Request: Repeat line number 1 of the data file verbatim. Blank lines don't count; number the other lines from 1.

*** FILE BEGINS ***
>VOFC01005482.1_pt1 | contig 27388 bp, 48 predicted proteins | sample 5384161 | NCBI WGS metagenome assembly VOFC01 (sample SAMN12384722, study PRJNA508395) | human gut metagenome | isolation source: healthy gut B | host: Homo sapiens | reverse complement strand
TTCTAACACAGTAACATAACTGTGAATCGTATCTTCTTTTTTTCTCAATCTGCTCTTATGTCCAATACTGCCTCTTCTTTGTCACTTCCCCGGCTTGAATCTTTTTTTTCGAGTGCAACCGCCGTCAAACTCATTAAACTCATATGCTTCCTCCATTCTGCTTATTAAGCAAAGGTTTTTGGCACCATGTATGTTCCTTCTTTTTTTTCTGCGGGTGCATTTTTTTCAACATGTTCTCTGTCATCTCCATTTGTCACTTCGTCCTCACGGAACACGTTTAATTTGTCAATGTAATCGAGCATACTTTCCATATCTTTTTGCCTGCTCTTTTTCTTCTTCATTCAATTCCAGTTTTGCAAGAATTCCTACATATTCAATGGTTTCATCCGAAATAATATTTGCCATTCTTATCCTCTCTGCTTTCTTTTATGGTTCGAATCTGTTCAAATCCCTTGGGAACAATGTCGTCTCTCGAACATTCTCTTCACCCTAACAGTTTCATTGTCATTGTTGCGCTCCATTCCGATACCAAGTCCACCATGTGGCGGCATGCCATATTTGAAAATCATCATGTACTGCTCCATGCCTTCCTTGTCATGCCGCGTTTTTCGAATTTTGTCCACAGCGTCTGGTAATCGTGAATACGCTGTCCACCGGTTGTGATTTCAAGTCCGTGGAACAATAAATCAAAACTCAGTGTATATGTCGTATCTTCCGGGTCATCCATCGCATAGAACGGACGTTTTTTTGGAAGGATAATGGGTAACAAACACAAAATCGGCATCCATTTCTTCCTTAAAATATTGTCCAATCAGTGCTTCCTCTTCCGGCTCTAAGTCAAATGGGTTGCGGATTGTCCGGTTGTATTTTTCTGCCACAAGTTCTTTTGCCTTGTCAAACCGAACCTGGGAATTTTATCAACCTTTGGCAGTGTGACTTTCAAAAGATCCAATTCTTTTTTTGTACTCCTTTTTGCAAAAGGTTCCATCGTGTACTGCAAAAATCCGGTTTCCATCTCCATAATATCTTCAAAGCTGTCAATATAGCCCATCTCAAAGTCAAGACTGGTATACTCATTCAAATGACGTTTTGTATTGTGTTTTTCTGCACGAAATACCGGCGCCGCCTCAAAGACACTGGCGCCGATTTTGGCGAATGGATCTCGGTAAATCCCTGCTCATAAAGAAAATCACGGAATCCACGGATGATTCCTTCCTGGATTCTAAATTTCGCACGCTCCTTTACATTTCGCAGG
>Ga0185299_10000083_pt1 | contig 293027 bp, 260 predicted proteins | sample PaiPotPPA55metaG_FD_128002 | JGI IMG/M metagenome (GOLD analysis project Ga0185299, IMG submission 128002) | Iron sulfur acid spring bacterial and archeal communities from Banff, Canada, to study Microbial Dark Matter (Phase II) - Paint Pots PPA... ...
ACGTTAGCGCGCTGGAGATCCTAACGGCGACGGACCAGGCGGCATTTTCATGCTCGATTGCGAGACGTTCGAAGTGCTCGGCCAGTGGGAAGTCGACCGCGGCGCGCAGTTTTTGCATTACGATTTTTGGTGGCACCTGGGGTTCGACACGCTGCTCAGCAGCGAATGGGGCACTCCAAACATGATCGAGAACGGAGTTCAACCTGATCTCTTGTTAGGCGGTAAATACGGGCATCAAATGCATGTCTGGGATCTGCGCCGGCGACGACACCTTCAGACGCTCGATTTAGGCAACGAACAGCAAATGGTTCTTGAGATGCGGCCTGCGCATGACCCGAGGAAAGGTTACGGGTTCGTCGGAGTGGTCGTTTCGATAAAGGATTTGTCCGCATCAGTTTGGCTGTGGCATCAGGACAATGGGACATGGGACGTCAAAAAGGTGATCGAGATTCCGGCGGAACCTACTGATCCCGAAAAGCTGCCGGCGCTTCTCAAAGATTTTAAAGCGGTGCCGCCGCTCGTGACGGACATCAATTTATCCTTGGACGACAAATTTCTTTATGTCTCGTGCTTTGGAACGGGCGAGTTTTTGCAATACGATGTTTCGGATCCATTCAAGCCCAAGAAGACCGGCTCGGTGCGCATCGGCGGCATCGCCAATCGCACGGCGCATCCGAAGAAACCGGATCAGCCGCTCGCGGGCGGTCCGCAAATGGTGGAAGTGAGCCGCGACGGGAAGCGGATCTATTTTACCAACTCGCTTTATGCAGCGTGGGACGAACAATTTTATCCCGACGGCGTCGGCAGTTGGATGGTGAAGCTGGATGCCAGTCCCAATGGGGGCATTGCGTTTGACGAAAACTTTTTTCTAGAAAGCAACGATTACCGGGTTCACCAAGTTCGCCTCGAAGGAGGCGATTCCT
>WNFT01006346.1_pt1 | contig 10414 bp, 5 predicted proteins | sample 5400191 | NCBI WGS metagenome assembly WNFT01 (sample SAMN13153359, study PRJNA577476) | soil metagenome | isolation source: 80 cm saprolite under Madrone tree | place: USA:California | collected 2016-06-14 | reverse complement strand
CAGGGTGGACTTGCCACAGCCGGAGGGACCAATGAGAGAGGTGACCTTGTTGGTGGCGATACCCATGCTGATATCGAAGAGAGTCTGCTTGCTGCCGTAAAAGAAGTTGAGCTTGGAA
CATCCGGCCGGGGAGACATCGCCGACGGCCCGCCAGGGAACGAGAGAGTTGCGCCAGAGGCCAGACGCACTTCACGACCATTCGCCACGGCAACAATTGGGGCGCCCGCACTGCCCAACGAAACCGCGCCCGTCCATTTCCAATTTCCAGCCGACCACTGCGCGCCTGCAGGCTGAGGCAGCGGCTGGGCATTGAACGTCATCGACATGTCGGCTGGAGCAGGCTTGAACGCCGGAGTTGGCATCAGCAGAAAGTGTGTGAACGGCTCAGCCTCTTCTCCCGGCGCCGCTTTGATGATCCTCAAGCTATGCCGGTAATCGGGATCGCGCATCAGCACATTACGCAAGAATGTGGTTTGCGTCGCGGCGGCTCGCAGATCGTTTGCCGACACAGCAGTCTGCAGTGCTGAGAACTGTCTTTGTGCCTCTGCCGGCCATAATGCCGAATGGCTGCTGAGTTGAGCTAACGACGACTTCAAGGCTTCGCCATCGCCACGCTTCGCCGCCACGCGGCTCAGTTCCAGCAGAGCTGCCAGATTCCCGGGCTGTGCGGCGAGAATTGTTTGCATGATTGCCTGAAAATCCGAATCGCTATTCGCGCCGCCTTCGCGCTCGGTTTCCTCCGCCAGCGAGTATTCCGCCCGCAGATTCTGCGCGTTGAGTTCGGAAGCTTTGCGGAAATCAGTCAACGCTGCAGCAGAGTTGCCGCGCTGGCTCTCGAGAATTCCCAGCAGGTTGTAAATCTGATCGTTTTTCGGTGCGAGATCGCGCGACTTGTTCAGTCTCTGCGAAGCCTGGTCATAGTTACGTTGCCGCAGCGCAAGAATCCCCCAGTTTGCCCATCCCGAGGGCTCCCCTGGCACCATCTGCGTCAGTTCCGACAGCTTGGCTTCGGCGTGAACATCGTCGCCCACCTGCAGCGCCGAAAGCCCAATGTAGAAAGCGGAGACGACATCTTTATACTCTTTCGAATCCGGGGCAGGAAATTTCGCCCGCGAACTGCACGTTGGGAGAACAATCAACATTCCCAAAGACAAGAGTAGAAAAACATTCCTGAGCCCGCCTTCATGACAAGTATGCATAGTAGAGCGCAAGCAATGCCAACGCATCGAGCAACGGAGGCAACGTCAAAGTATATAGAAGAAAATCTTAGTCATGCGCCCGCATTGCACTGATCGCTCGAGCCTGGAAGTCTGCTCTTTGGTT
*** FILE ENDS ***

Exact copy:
>VOFC01005482.1_pt1 | contig 27388 bp, 48 predicted proteins | sample 5384161 | NCBI WGS metagenome assembly VOFC01 (sample SAMN12384722, study PRJNA508395) | human gut metagenome | isolation source: healthy gut B | host: Homo sapiens | reverse complement strand